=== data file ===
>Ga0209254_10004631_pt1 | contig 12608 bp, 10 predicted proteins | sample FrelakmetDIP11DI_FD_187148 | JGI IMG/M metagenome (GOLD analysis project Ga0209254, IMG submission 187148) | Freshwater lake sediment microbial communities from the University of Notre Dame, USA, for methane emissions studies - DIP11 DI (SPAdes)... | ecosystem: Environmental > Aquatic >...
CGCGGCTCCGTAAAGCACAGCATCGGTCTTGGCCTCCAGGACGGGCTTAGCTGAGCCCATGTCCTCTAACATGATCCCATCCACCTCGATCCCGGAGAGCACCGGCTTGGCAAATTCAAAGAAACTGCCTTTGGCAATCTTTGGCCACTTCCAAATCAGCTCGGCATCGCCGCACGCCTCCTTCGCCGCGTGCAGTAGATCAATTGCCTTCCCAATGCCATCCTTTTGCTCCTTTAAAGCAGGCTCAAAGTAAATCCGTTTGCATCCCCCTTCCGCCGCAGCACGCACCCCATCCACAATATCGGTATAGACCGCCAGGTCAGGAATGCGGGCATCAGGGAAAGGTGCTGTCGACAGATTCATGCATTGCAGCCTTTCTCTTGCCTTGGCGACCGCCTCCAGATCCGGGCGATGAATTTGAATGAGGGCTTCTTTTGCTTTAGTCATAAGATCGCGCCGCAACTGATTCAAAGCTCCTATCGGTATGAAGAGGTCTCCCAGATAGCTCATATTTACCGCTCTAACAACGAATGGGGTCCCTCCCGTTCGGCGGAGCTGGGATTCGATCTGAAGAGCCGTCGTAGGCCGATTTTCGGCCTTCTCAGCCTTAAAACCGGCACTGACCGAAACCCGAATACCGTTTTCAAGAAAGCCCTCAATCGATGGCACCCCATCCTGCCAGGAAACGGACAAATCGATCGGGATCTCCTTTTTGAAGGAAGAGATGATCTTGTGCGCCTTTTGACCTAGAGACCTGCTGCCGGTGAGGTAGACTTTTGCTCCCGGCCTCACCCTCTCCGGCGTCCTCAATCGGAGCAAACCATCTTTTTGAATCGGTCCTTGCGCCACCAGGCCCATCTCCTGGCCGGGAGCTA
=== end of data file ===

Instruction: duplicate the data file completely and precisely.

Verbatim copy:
>Ga0209254_10004631_pt1 | contig 12608 bp, 10 predicted proteins | sample FrelakmetDIP11DI_FD_187148 | JGI IMG/M metagenome (GOLD analysis project Ga0209254, IMG submission 187148) | Freshwater lake sediment microbial communities from the University of Notre Dame, USA, for methane emissions studies - DIP11 DI (SPAdes)... | ecosystem: Environmental > Aquatic >...
CGCGGCTCCGTAAAGCACAGCATCGGTCTTGGCCTCCAGGACGGGCTTAGCTGAGCCCATGTCCTCTAACATGATCCCATCCACCTCGATCCCGGAGAGCACCGGCTTGGCAAATTCAAAGAAACTGCCTTTGGCAATCTTTGGCCACTTCCAAATCAGCTCGGCATCGCCGCACGCCTCCTTCGCCGCGTGCAGTAGATCAATTGCCTTCCCAATGCCATCCTTTTGCTCCTTTAAAGCAGGCTCAAAGTAAATCCGTTTGCATCCCCCTTCCGCCGCAGCACGCACCCCATCCACAATATCGGTATAGACCGCCAGGTCAGGAATGCGGGCATCAGGGAAAGGTGCTGTCGACAGATTCATGCATTGCAGCCTTTCTCTTGCCTTGGCGACCGCCTCCAGATCCGGGCGATGAATTTGAATGAGGGCTTCTTTTGCTTTAGTCATAAGATCGCGCCGCAACTGATTCAAAGCTCCTATCGGTATGAAGAGGTCTCCCAGATAGCTCATATTTACCGCTCTAACAACGAATGGGGTCCCTCCCGTTCGGCGGAGCTGGGATTCGATCTGAAGAGCCGTCGTAGGCCGATTTTCGGCCTTCTCAGCCTTAAAACCGGCACTGACCGAAACCCGAATACCGTTTTCAAGAAAGCCCTCAATCGATGGCACCCCATCCTGCCAGGAAACGGACAAATCGATCGGGATCTCCTTTTTGAAGGAAGAGATGATCTTGTGCGCCTTTTGACCTAGAGACCTGCTGCCGGTGAGGTAGACTTTTGCTCCCGGCCTCACCCTCTCCGGCGTCCTCAATCGGAGCAAACCATCTTTTTGAATCGGTCCTTGCGCCACCAGGCCCATCTCCTGGCCGGGAGCTA